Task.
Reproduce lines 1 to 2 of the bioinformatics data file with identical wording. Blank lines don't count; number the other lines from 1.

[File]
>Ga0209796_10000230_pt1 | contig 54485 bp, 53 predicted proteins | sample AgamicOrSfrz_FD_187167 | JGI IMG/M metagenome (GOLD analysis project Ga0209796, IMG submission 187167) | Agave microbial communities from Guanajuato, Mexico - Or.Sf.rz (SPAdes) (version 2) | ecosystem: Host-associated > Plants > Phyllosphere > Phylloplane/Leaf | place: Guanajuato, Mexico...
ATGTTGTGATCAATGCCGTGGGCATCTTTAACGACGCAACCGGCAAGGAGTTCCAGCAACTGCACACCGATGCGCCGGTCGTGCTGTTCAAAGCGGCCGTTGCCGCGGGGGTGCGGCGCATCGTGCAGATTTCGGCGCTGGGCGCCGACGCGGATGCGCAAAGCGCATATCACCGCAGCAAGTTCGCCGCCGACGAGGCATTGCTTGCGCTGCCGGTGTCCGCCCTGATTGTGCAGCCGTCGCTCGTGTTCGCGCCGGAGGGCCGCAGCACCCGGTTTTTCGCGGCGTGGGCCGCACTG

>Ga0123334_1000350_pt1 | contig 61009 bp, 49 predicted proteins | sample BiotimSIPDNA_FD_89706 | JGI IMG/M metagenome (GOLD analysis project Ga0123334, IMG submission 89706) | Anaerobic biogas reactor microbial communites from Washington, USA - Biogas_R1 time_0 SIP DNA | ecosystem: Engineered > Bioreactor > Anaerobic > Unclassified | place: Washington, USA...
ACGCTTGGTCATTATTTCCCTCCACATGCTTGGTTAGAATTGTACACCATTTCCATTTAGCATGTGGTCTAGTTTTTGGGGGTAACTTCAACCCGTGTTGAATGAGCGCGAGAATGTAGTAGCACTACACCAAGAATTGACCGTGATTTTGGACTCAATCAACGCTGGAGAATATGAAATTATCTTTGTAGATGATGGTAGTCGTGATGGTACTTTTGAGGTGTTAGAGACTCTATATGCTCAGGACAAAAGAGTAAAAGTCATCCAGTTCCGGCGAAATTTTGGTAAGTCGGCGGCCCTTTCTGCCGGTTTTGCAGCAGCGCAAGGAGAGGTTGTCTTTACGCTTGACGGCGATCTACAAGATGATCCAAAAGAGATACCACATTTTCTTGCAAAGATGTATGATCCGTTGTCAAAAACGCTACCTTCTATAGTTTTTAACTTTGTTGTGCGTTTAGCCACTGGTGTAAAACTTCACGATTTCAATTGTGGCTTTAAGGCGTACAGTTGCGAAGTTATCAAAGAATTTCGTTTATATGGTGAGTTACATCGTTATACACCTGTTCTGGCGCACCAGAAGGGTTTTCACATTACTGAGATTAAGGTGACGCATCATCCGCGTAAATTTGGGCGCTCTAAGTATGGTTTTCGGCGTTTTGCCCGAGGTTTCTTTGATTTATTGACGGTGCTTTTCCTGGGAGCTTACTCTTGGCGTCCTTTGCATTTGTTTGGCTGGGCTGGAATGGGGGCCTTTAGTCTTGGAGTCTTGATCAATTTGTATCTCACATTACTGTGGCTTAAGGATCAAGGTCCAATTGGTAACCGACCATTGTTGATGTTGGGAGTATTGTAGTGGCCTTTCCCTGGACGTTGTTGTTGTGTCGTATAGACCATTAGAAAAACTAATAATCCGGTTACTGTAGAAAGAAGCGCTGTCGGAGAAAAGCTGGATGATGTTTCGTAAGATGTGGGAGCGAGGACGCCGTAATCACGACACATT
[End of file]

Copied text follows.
>Ga0209796_10000230_pt1 | contig 54485 bp, 53 predicted proteins | sample AgamicOrSfrz_FD_187167 | JGI IMG/M metagenome (GOLD analysis project Ga0209796, IMG submission 187167) | Agave microbial communities from Guanajuato, Mexico - Or.Sf.rz (SPAdes) (version 2) | ecosystem: Host-associated > Plants > Phyllosphere > Phylloplane/Leaf | place: Guanajuato, Mexico...
ATGTTGTGATCAATGCCGTGGGCATCTTTAACGACGCAACCGGCAAGGAGTTCCAGCAACTGCACACCGATGCGCCGGTCGTGCTGTTCAAAGCGGCCGTTGCCGCGGGGGTGCGGCGCATCGTGCAGATTTCGGCGCTGGGCGCCGACGCGGATGCGCAAAGCGCATATCACCGCAGCAAGTTCGCCGCCGACGAGGCATTGCTTGCGCTGCCGGTGTCCGCCCTGATTGTGCAGCCGTCGCTCGTGTTCGCGCCGGAGGGCCGCAGCACCCGGTTTTTCGCGGCGTGGGCCGCACTG